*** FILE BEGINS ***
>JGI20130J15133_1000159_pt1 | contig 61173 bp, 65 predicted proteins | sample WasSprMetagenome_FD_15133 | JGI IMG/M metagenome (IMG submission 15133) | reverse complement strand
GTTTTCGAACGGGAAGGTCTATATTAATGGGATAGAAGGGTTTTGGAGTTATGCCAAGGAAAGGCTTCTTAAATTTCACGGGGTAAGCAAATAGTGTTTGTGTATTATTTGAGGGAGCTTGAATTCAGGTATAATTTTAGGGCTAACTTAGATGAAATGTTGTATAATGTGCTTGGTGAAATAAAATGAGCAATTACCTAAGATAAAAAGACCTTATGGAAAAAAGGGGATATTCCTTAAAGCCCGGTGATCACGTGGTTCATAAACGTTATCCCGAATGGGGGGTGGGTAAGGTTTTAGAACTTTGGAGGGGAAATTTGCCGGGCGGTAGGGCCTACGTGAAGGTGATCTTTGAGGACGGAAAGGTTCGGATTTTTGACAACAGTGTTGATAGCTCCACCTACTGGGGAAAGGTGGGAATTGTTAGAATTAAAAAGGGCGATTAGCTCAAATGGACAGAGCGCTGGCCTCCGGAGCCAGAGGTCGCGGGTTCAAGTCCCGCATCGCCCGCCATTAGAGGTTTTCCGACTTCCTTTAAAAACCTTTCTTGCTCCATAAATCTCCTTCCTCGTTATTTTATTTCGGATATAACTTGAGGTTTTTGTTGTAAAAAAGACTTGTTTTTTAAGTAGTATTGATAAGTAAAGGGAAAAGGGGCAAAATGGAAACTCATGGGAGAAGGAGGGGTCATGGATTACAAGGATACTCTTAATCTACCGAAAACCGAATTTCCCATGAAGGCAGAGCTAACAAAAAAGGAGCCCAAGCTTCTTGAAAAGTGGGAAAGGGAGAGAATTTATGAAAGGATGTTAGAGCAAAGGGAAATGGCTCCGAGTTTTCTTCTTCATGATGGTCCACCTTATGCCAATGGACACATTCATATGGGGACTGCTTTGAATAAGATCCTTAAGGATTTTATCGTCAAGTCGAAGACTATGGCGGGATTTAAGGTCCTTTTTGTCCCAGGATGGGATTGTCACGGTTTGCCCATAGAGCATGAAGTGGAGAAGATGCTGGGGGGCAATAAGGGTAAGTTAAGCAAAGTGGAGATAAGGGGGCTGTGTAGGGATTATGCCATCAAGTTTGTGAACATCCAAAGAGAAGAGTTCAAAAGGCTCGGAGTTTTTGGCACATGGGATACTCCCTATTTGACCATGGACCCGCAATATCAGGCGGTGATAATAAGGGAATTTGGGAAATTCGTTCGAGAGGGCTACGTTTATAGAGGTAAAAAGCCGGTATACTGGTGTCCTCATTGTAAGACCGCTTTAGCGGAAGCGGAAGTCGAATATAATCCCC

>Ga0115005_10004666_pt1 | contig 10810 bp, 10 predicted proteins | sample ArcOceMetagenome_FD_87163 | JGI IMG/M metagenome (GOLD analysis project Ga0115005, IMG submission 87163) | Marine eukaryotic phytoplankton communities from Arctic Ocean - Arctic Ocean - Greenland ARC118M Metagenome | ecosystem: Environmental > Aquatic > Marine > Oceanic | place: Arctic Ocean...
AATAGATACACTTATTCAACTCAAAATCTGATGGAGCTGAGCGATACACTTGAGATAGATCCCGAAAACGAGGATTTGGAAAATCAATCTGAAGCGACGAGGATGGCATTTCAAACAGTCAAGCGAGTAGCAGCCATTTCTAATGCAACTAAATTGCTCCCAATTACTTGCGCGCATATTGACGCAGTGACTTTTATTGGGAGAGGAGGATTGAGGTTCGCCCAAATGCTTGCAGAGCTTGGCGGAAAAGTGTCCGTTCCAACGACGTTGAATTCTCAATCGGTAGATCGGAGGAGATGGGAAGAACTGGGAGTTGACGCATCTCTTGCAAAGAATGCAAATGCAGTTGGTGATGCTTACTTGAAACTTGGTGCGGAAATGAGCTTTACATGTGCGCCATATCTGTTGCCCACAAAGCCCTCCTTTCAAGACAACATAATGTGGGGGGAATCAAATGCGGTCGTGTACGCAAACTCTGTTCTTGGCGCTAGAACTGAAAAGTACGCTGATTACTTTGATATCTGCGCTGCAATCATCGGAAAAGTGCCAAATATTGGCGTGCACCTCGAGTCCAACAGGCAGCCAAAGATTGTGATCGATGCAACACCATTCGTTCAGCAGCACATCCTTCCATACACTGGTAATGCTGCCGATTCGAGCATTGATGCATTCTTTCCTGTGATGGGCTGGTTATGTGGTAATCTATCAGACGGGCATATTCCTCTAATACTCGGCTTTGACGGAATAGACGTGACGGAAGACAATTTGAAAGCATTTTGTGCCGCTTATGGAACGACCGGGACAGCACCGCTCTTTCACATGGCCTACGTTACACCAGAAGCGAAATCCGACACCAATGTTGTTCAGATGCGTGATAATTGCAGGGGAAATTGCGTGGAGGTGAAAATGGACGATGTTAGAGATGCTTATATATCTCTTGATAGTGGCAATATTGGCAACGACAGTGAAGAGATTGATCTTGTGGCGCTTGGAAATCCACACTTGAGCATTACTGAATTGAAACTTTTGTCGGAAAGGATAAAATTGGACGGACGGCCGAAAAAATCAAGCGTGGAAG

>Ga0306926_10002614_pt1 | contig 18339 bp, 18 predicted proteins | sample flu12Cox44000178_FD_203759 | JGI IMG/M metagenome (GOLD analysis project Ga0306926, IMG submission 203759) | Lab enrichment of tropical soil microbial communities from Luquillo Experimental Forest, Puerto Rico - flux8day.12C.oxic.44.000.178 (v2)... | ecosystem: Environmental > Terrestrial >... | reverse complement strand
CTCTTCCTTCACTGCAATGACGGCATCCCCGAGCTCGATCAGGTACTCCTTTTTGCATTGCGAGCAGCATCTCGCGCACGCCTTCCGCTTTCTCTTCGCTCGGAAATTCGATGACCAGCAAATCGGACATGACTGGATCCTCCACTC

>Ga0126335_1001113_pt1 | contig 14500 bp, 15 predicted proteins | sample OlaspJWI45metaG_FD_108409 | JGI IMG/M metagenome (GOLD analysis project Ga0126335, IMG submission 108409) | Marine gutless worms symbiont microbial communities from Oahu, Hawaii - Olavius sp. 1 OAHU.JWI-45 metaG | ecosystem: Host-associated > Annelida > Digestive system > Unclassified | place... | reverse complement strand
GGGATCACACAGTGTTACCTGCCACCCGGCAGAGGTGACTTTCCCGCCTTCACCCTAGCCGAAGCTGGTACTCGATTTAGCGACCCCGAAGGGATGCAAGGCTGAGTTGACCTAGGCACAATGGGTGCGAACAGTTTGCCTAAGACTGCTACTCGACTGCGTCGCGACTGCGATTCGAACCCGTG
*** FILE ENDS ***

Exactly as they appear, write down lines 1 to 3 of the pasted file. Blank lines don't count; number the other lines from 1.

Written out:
>JGI20130J15133_1000159_pt1 | contig 61173 bp, 65 predicted proteins | sample WasSprMetagenome_FD_15133 | JGI IMG/M metagenome (IMG submission 15133) | reverse complement strand
GTTTTCGAACGGGAAGGTCTATATTAATGGGATAGAAGGGTTTTGGAGTTATGCCAAGGAAAGGCTTCTTAAATTTCACGGGGTAAGCAAATAGTGTTTGTGTATTATTTGAGGGAGCTTGAATTCAGGTATAATTTTAGGGCTAACTTAGATGAAATGTTGTATAATGTGCTTGGTGAAATAAAATGAGCAATTACCTAAGATAAAAAGACCTTATGGAAAAAAGGGGATATTCCTTAAAGCCCGGTGATCACGTGGTTCATAAACGTTATCCCGAATGGGGGGTGGGTAAGGTTTTAGAACTTTGGAGGGGAAATTTGCCGGGCGGTAGGGCCTACGTGAAGGTGATCTTTGAGGACGGAAAGGTTCGGATTTTTGACAACAGTGTTGATAGCTCCACCTACTGGGGAAAGGTGGGAATTGTTAGAATTAAAAAGGGCGATTAGCTCAAATGGACAGAGCGCTGGCCTCCGGAGCCAGAGGTCGCGGGTTCAAGTCCCGCATCGCCCGCCATTAGAGGTTTTCCGACTTCCTTTAAAAACCTTTCTTGCTCCATAAATCTCCTTCCTCGTTATTTTATTTCGGATATAACTTGAGGTTTTTGTTGTAAAAAAGACTTGTTTTTTAAGTAGTATTGATAAGTAAAGGGAAAAGGGGCAAAATGGAAACTCATGGGAGAAGGAGGGGTCATGGATTACAAGGATACTCTTAATCTACCGAAAACCGAATTTCCCATGAAGGCAGAGCTAACAAAAAAGGAGCCCAAGCTTCTTGAAAAGTGGGAAAGGGAGAGAATTTATGAAAGGATGTTAGAGCAAAGGGAAATGGCTCCGAGTTTTCTTCTTCATGATGGTCCACCTTATGCCAATGGACACATTCATATGGGGACTGCTTTGAATAAGATCCTTAAGGATTTTATCGTCAAGTCGAAGACTATGGCGGGATTTAAGGTCCTTTTTGTCCCAGGATGGGATTGTCACGGTTTGCCCATAGAGCATGAAGTGGAGAAGATGCTGGGGGGCAATAAGGGTAAGTTAAGCAAAGTGGAGATAAGGGGGCTGTGTAGGGATTATGCCATCAAGTTTGTGAACATCCAAAGAGAAGAGTTCAAAAGGCTCGGAGTTTTTGGCACATGGGATACTCCCTATTTGACCATGGACCCGCAATATCAGGCGGTGATAATAAGGGAATTTGGGAAATTCGTTCGAGAGGGCTACGTTTATAGAGGTAAAAAGCCGGTATACTGGTGTCCTCATTGTAAGACCGCTTTAGCGGAAGCGGAAGTCGAATATAATCCCC

>Ga0115005_10004666_pt1 | contig 10810 bp, 10 predicted proteins | sample ArcOceMetagenome_FD_87163 | JGI IMG/M metagenome (GOLD analysis project Ga0115005, IMG submission 87163) | Marine eukaryotic phytoplankton communities from Arctic Ocean - Arctic Ocean - Greenland ARC118M Metagenome | ecosystem: Environmental > Aquatic > Marine > Oceanic | place: Arctic Ocean...